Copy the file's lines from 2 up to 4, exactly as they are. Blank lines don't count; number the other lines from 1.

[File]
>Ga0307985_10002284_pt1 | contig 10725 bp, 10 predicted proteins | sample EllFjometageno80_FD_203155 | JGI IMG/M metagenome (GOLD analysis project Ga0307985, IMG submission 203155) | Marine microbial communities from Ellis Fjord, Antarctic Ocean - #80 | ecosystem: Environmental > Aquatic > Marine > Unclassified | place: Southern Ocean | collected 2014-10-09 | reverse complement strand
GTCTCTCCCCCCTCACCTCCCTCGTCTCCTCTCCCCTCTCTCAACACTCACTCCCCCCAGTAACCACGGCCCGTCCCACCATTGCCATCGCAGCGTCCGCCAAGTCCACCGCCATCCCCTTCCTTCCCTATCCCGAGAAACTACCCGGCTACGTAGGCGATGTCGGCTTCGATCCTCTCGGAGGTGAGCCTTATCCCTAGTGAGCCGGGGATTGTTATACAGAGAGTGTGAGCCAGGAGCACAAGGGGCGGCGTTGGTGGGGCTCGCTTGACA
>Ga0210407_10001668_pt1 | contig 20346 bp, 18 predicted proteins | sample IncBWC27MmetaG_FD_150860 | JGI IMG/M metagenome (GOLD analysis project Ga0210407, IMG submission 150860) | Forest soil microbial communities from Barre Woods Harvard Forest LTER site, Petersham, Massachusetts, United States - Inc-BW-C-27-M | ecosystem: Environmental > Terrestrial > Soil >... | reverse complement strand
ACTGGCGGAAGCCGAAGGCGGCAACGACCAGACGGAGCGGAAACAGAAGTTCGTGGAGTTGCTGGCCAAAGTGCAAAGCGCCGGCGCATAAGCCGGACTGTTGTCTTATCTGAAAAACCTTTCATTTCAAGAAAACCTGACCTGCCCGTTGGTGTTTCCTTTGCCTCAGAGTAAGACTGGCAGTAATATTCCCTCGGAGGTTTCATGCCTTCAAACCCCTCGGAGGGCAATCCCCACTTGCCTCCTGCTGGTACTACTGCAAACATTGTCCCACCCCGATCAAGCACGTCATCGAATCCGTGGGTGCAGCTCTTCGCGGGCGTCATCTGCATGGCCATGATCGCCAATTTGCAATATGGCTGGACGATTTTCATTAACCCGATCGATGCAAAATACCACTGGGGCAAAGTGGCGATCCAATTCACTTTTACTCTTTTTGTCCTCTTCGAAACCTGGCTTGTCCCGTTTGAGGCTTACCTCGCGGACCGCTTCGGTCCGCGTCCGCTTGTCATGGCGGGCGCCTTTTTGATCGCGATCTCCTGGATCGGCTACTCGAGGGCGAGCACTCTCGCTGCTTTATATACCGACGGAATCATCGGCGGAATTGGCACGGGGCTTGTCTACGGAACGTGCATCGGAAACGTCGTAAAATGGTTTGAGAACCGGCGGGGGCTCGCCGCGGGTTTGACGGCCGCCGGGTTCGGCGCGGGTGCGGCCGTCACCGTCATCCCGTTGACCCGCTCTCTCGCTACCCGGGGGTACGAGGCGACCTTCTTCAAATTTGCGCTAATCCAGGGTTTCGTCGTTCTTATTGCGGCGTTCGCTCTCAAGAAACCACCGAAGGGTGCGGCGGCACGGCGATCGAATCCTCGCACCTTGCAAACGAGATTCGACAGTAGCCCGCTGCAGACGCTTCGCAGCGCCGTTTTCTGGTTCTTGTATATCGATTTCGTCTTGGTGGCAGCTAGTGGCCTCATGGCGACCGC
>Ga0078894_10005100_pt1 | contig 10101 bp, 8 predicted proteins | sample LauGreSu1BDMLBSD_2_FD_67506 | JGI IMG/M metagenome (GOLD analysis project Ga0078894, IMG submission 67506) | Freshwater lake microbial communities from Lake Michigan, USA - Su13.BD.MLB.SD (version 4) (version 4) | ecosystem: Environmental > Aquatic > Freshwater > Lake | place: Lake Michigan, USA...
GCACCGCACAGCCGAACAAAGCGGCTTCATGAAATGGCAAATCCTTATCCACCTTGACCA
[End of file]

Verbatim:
GTCTCTCCCCCCTCACCTCCCTCGTCTCCTCTCCCCTCTCTCAACACTCACTCCCCCCAGTAACCACGGCCCGTCCCACCATTGCCATCGCAGCGTCCGCCAAGTCCACCGCCATCCCCTTCCTTCCCTATCCCGAGAAACTACCCGGCTACGTAGGCGATGTCGGCTTCGATCCTCTCGGAGGTGAGCCTTATCCCTAGTGAGCCGGGGATTGTTATACAGAGAGTGTGAGCCAGGAGCACAAGGGGCGGCGTTGGTGGGGCTCGCTTGACA
>Ga0210407_10001668_pt1 | contig 20346 bp, 18 predicted proteins | sample IncBWC27MmetaG_FD_150860 | JGI IMG/M metagenome (GOLD analysis project Ga0210407, IMG submission 150860) | Forest soil microbial communities from Barre Woods Harvard Forest LTER site, Petersham, Massachusetts, United States - Inc-BW-C-27-M | ecosystem: Environmental > Terrestrial > Soil >... | reverse complement strand
ACTGGCGGAAGCCGAAGGCGGCAACGACCAGACGGAGCGGAAACAGAAGTTCGTGGAGTTGCTGGCCAAAGTGCAAAGCGCCGGCGCATAAGCCGGACTGTTGTCTTATCTGAAAAACCTTTCATTTCAAGAAAACCTGACCTGCCCGTTGGTGTTTCCTTTGCCTCAGAGTAAGACTGGCAGTAATATTCCCTCGGAGGTTTCATGCCTTCAAACCCCTCGGAGGGCAATCCCCACTTGCCTCCTGCTGGTACTACTGCAAACATTGTCCCACCCCGATCAAGCACGTCATCGAATCCGTGGGTGCAGCTCTTCGCGGGCGTCATCTGCATGGCCATGATCGCCAATTTGCAATATGGCTGGACGATTTTCATTAACCCGATCGATGCAAAATACCACTGGGGCAAAGTGGCGATCCAATTCACTTTTACTCTTTTTGTCCTCTTCGAAACCTGGCTTGTCCCGTTTGAGGCTTACCTCGCGGACCGCTTCGGTCCGCGTCCGCTTGTCATGGCGGGCGCCTTTTTGATCGCGATCTCCTGGATCGGCTACTCGAGGGCGAGCACTCTCGCTGCTTTATATACCGACGGAATCATCGGCGGAATTGGCACGGGGCTTGTCTACGGAACGTGCATCGGAAACGTCGTAAAATGGTTTGAGAACCGGCGGGGGCTCGCCGCGGGTTTGACGGCCGCCGGGTTCGGCGCGGGTGCGGCCGTCACCGTCATCCCGTTGACCCGCTCTCTCGCTACCCGGGGGTACGAGGCGACCTTCTTCAAATTTGCGCTAATCCAGGGTTTCGTCGTTCTTATTGCGGCGTTCGCTCTCAAGAAACCACCGAAGGGTGCGGCGGCACGGCGATCGAATCCTCGCACCTTGCAAACGAGATTCGACAGTAGCCCGCTGCAGACGCTTCGCAGCGCCGTTTTCTGGTTCTTGTATATCGATTTCGTCTTGGTGGCAGCTAGTGGCCTCATGGCGACCGC